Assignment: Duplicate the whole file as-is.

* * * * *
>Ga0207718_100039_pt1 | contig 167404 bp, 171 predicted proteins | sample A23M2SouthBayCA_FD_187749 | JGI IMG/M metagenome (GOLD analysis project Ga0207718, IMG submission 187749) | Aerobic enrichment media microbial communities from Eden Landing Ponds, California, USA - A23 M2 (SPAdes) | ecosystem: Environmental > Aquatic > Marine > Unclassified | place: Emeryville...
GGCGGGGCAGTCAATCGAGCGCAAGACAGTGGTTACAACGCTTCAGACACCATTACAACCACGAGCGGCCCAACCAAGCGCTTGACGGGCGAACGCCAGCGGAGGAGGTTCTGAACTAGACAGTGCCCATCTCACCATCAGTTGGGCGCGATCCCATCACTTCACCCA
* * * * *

>Ga0207718_100039_pt1 | contig 167404 bp, 171 predicted proteins | sample A23M2SouthBayCA_FD_187749 | JGI IMG/M metagenome (GOLD analysis project Ga0207718, IMG submission 187749) | Aerobic enrichment media microbial communities from Eden Landing Ponds, California, USA - A23 M2 (SPAdes) | ecosystem: Environmental > Aquatic > Marine > Unclassified | place: Emeryville...
GGCGGGGCAGTCAATCGAGCGCAAGACAGTGGTTACAACGCTTCAGACACCATTACAACCACGAGCGGCCCAACCAAGCGCTTGACGGGCGAACGCCAGCGGAGGAGGTTCTGAACTAGACAGTGCCCATCTCACCATCAGTTGGGCGCGATCCCATCACTTCACCCA